Knowing the outcome of a game well-before it’s over is simply no fun at all for me. But maybe I erred. Maybe I need to give this game another chance. However, unless convinced otherwise, I’ll take a pass. So many great games, so little time.

Artwork and components are top-notch
Animeeples! ’nuff said
Plenty of variety throughout the game

For my game group, we all knew who the winner would be well before the game was over. There was much checking of iPhones
Keeping kids fed, expanding the farm, building stuff! Gah! I listed variety as a pro but it can also be a con when there are just too many things to do.

Not my kind of game. Recognize I’m likely in the minority. I’d be delighted to find out I was playing it wrong…

Go to the Epic Spell Wars of the Battle Wizards: Duel at Mt. Skullzfyre page
67 out of 74 gamers thought this was helpful

When I saw Wil Wheaton play this on Table Top, I knew Epic Spell Wars would be a hit with my game group. In particular one person who has the most aggressive playing style I’ve ever seen. At times near-Kamikaze.

Epic Spell Wars of the Battle Wizards: Duel at Mt Skullzfyre (ESWotBW:DaMS) is a riot and may even cause one.

So much laughter around the table that I don’t care if I win or lose. And it can get nasty as you can get taken down most of your 20 hit points in one turn.

I love the “Dead Wizard” cards that allow players who have succumbed early to come back the next round a little more powerful. The treasure cards add another layer of spell-slinging goodness.

Be warned though, the art and theme is too mature for the little ones.


Amazing art work and card text
Very little feels broken in this game (but, see Dead Wizard comment below)
You will laugh and enjoy meting out damage
You will laugh (sort of) as you are severely damaged. The amount of wreckage that can pile onto you in one turn can be astounding. Last game I played, I was knocked down 17 of my 20 hit points. 17 man!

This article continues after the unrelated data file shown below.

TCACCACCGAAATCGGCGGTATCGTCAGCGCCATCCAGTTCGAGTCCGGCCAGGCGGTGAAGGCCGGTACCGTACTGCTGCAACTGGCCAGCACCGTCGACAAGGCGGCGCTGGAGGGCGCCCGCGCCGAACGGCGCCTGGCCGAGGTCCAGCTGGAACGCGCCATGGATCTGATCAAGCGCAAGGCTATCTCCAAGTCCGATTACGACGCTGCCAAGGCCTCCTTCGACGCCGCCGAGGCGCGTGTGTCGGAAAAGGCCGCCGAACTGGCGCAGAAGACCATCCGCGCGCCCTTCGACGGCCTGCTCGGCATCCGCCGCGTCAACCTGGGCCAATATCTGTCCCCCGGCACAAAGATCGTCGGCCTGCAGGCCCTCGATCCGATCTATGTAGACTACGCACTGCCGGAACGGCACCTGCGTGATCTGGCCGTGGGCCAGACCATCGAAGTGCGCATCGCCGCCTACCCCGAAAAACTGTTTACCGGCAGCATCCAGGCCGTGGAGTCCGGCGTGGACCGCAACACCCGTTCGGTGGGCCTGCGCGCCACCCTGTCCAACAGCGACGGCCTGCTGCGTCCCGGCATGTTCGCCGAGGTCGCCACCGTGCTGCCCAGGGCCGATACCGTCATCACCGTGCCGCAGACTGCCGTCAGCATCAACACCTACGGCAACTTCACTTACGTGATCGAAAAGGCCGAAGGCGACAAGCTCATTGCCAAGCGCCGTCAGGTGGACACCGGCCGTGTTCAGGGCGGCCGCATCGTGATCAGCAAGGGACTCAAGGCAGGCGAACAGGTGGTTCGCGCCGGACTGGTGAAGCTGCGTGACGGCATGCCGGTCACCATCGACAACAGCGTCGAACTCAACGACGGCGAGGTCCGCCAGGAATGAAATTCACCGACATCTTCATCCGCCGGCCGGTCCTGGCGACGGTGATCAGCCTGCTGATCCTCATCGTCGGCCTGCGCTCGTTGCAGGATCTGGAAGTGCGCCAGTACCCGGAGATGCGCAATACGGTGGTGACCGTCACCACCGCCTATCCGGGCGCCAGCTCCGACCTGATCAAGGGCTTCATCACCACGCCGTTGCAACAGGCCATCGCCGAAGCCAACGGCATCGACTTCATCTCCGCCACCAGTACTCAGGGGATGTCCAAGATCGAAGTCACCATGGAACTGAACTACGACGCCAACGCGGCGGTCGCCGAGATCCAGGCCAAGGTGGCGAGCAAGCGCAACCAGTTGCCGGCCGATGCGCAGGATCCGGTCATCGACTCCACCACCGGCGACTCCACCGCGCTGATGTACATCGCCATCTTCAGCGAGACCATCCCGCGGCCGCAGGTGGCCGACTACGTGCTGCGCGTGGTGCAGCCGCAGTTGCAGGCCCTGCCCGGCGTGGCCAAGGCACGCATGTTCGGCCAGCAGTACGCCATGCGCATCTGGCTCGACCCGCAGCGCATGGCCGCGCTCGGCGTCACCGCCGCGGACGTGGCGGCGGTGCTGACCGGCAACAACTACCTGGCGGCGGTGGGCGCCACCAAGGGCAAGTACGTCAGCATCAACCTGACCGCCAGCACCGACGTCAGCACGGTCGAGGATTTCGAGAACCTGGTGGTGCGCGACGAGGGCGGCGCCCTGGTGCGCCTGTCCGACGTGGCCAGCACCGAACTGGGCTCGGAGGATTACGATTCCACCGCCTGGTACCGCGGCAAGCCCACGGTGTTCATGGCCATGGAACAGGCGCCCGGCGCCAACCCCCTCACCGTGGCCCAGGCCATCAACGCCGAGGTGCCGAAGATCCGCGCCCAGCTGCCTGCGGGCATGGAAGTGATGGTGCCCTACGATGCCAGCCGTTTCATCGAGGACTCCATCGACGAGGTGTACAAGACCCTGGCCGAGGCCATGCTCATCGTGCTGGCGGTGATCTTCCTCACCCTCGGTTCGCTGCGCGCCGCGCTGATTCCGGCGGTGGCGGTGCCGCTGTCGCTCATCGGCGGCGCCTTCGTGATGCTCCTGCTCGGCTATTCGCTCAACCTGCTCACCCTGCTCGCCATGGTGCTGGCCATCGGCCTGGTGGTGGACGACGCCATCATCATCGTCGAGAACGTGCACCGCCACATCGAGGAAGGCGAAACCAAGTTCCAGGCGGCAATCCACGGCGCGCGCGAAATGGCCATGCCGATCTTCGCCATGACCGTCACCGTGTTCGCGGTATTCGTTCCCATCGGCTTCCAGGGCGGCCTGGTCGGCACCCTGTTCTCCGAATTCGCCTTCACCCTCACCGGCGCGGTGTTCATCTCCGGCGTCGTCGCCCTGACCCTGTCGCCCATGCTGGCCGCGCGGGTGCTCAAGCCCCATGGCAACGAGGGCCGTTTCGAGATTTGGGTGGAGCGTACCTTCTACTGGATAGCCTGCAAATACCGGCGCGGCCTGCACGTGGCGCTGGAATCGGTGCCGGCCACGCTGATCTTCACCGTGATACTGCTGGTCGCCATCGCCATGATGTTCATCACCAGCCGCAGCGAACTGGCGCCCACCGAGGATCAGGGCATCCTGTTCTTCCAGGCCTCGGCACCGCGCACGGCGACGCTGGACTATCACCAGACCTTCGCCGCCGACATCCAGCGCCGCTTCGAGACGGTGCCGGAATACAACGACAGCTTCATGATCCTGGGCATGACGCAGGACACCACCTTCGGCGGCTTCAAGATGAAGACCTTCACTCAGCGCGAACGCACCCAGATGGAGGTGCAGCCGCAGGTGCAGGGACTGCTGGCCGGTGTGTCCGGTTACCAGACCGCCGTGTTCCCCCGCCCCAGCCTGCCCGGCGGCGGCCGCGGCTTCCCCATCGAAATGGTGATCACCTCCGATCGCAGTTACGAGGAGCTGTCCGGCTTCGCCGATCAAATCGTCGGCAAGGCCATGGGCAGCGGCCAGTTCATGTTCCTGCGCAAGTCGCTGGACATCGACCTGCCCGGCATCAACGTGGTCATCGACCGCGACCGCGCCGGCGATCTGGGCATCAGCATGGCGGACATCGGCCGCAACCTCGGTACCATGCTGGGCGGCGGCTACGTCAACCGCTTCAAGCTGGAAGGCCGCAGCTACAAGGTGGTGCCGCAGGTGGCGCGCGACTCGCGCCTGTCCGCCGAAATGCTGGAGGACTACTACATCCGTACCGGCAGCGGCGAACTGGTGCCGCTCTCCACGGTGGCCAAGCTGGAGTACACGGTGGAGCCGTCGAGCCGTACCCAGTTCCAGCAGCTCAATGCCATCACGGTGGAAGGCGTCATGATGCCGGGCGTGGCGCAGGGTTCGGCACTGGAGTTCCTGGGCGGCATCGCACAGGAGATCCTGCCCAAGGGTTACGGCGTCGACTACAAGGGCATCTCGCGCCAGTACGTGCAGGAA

Too graphic and raunchy for some (have to say that I don’t care for the vaguely racist Jung Jung)
While great one can collect Dead Wizard cards if defeated early, there can be too much down-time for some players beaten up towards the start of the round.


Gather your friends, pop a few beers, throw on the Scorpions and Iron Maiden, and get ready to rumble.

Go to the My Little Pony Collectible Card Game page
15 out of 22 gamers thought this was helpful

Yes, I know there are bronies and other adults who adore MLP. It is a cute cartoon and in the right writing hands, entertaining. I know this because I have a young daughter who (used to) watch it.

When this CCG was launched, I thought the theme and characters would open my daughter up to playing more CCGs (like Lord of the Rings).

We purchased the pre-release promo starter set, got it home and I spent the next hour figuring how to play the blasted thing. Didn’t help that instructions weren’t included and finding help on-line was a challenge.

After we figured it out, wasn’t actually that hard. But man, was it dull. I’ve asked a few times since we played it if she wanted to bring MLP:CCG back to the table and my daughter said she’d rather play Magic the Gathering. ’nuff said.

Dull, meandering, unnecessarily complex, target audience completely unknown…Unless you are hardcore over all things MLP, don’t waste your nickels.

Go to the Catan Junior page

Catan Junior

55 out of 62 gamers thought this was helpful

…teach them Catan.